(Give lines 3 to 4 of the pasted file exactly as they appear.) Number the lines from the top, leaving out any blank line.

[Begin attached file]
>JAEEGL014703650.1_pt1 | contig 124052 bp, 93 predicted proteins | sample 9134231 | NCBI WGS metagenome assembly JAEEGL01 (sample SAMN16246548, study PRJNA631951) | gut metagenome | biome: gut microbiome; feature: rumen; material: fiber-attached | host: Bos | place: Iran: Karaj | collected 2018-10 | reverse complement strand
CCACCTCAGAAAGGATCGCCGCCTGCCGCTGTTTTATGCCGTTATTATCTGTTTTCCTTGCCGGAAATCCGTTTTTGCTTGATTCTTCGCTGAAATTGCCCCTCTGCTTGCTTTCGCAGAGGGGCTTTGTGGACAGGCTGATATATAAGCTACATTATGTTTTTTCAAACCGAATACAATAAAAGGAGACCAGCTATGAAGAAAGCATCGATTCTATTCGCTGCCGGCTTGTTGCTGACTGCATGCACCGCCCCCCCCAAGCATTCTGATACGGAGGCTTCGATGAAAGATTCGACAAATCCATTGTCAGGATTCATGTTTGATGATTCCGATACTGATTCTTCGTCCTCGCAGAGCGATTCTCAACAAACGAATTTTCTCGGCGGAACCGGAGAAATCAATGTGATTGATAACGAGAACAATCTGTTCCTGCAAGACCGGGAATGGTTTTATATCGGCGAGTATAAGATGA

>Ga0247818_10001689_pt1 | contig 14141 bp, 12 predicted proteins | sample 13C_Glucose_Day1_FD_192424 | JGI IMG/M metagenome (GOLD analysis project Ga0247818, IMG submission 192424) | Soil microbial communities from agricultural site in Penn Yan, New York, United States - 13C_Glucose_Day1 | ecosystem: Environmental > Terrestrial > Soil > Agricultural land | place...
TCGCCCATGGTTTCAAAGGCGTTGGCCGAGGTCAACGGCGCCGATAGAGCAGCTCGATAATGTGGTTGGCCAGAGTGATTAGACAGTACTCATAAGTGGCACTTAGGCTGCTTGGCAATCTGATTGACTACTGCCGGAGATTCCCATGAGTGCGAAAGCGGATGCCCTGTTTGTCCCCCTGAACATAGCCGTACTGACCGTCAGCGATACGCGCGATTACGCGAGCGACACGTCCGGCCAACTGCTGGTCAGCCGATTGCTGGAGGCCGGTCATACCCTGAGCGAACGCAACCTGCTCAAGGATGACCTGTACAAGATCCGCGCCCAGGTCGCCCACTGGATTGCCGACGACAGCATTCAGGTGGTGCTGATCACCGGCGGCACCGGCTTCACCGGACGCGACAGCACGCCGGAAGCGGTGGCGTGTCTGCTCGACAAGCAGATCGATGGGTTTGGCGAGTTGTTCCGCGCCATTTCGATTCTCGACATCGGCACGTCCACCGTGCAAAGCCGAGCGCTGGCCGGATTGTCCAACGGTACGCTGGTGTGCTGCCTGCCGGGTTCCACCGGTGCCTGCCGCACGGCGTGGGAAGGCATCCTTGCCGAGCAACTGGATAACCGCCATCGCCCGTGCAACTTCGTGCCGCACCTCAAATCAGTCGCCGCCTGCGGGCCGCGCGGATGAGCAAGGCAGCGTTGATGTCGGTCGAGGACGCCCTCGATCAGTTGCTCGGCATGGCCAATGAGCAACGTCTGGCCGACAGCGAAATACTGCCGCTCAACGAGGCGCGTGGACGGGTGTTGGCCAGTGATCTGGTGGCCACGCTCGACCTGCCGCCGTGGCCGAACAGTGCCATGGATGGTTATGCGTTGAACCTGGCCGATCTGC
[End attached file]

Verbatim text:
>Ga0247818_10001689_pt1 | contig 14141 bp, 12 predicted proteins | sample 13C_Glucose_Day1_FD_192424 | JGI IMG/M metagenome (GOLD analysis project Ga0247818, IMG submission 192424) | Soil microbial communities from agricultural site in Penn Yan, New York, United States - 13C_Glucose_Day1 | ecosystem: Environmental > Terrestrial > Soil > Agricultural land | place...
TCGCCCATGGTTTCAAAGGCGTTGGCCGAGGTCAACGGCGCCGATAGAGCAGCTCGATAATGTGGTTGGCCAGAGTGATTAGACAGTACTCATAAGTGGCACTTAGGCTGCTTGGCAATCTGATTGACTACTGCCGGAGATTCCCATGAGTGCGAAAGCGGATGCCCTGTTTGTCCCCCTGAACATAGCCGTACTGACCGTCAGCGATACGCGCGATTACGCGAGCGACACGTCCGGCCAACTGCTGGTCAGCCGATTGCTGGAGGCCGGTCATACCCTGAGCGAACGCAACCTGCTCAAGGATGACCTGTACAAGATCCGCGCCCAGGTCGCCCACTGGATTGCCGACGACAGCATTCAGGTGGTGCTGATCACCGGCGGCACCGGCTTCACCGGACGCGACAGCACGCCGGAAGCGGTGGCGTGTCTGCTCGACAAGCAGATCGATGGGTTTGGCGAGTTGTTCCGCGCCATTTCGATTCTCGACATCGGCACGTCCACCGTGCAAAGCCGAGCGCTGGCCGGATTGTCCAACGGTACGCTGGTGTGCTGCCTGCCGGGTTCCACCGGTGCCTGCCGCACGGCGTGGGAAGGCATCCTTGCCGAGCAACTGGATAACCGCCATCGCCCGTGCAACTTCGTGCCGCACCTCAAATCAGTCGCCGCCTGCGGGCCGCGCGGATGAGCAAGGCAGCGTTGATGTCGGTCGAGGACGCCCTCGATCAGTTGCTCGGCATGGCCAATGAGCAACGTCTGGCCGACAGCGAAATACTGCCGCTCAACGAGGCGCGTGGACGGGTGTTGGCCAGTGATCTGGTGGCCACGCTCGACCTGCCGCCGTGGCCGAACAGTGCCATGGATGGTTATGCGTTGAACCTGGCCGATCTGC